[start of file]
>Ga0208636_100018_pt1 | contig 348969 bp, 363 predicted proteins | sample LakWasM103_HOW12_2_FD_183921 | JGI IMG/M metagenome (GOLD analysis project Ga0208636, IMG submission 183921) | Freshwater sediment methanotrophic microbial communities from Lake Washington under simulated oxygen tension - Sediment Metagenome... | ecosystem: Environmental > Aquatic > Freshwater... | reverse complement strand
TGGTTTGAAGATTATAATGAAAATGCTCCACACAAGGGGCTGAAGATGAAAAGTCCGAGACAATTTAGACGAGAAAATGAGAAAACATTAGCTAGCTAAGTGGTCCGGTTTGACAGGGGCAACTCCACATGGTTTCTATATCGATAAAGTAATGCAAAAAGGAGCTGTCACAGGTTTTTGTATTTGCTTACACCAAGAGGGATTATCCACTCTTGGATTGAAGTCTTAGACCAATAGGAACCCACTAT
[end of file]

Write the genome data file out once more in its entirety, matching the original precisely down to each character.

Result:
>Ga0208636_100018_pt1 | contig 348969 bp, 363 predicted proteins | sample LakWasM103_HOW12_2_FD_183921 | JGI IMG/M metagenome (GOLD analysis project Ga0208636, IMG submission 183921) | Freshwater sediment methanotrophic microbial communities from Lake Washington under simulated oxygen tension - Sediment Metagenome... | ecosystem: Environmental > Aquatic > Freshwater... | reverse complement strand
TGGTTTGAAGATTATAATGAAAATGCTCCACACAAGGGGCTGAAGATGAAAAGTCCGAGACAATTTAGACGAGAAAATGAGAAAACATTAGCTAGCTAAGTGGTCCGGTTTGACAGGGGCAACTCCACATGGTTTCTATATCGATAAAGTAATGCAAAAAGGAGCTGTCACAGGTTTTTGTATTTGCTTACACCAAGAGGGATTATCCACTCTTGGATTGAAGTCTTAGACCAATAGGAACCCACTAT